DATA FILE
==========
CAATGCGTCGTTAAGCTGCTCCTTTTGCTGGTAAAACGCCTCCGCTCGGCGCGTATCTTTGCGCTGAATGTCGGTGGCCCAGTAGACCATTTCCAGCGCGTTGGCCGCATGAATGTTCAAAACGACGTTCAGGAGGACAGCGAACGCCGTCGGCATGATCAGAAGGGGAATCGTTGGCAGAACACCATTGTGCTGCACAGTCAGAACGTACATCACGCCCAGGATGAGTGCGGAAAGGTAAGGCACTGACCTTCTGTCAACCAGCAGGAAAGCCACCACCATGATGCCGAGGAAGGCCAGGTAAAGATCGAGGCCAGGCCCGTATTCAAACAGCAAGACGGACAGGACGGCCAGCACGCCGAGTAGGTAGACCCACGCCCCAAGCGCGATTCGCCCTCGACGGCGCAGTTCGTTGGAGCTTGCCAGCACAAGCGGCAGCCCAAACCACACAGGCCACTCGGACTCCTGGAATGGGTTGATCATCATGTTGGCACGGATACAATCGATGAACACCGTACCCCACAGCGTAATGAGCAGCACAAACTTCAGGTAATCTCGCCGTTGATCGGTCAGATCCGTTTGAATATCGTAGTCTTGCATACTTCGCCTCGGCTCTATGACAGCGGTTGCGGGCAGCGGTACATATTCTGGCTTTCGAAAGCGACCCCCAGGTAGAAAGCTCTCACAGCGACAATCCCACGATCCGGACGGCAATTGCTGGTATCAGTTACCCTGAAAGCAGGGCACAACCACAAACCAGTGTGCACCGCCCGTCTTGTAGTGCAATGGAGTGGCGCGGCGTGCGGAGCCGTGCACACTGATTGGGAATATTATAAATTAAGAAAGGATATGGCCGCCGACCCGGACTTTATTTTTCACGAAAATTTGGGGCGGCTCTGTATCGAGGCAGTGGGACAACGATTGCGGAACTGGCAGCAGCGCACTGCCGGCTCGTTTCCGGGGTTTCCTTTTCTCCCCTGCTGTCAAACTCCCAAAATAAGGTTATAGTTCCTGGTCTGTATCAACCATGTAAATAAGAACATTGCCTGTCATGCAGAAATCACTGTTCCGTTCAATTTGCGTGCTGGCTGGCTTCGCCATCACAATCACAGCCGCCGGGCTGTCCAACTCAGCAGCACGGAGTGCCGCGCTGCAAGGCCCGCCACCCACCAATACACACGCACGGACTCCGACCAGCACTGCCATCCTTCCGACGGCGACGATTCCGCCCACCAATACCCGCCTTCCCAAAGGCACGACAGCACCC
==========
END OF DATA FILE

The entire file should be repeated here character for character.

CAATGCGTCGTTAAGCTGCTCCTTTTGCTGGTAAAACGCCTCCGCTCGGCGCGTATCTTTGCGCTGAATGTCGGTGGCCCAGTAGACCATTTCCAGCGCGTTGGCCGCATGAATGTTCAAAACGACGTTCAGGAGGACAGCGAACGCCGTCGGCATGATCAGAAGGGGAATCGTTGGCAGAACACCATTGTGCTGCACAGTCAGAACGTACATCACGCCCAGGATGAGTGCGGAAAGGTAAGGCACTGACCTTCTGTCAACCAGCAGGAAAGCCACCACCATGATGCCGAGGAAGGCCAGGTAAAGATCGAGGCCAGGCCCGTATTCAAACAGCAAGACGGACAGGACGGCCAGCACGCCGAGTAGGTAGACCCACGCCCCAAGCGCGATTCGCCCTCGACGGCGCAGTTCGTTGGAGCTTGCCAGCACAAGCGGCAGCCCAAACCACACAGGCCACTCGGACTCCTGGAATGGGTTGATCATCATGTTGGCACGGATACAATCGATGAACACCGTACCCCACAGCGTAATGAGCAGCACAAACTTCAGGTAATCTCGCCGTTGATCGGTCAGATCCGTTTGAATATCGTAGTCTTGCATACTTCGCCTCGGCTCTATGACAGCGGTTGCGGGCAGCGGTACATATTCTGGCTTTCGAAAGCGACCCCCAGGTAGAAAGCTCTCACAGCGACAATCCCACGATCCGGACGGCAATTGCTGGTATCAGTTACCCTGAAAGCAGGGCACAACCACAAACCAGTGTGCACCGCCCGTCTTGTAGTGCAATGGAGTGGCGCGGCGTGCGGAGCCGTGCACACTGATTGGGAATATTATAAATTAAGAAAGGATATGGCCGCCGACCCGGACTTTATTTTTCACGAAAATTTGGGGCGGCTCTGTATCGAGGCAGTGGGACAACGATTGCGGAACTGGCAGCAGCGCACTGCCGGCTCGTTTCCGGGGTTTCCTTTTCTCCCCTGCTGTCAAACTCCCAAAATAAGGTTATAGTTCCTGGTCTGTATCAACCATGTAAATAAGAACATTGCCTGTCATGCAGAAATCACTGTTCCGTTCAATTTGCGTGCTGGCTGGCTTCGCCATCACAATCACAGCCGCCGGGCTGTCCAACTCAGCAGCACGGAGTGCCGCGCTGCAAGGCCCGCCACCCACCAATACACACGCACGGACTCCGACCAGCACTGCCATCCTTCCGACGGCGACGATTCCGCCCACCAATACCCGCCTTCCCAAAGGCACGACAGCACCC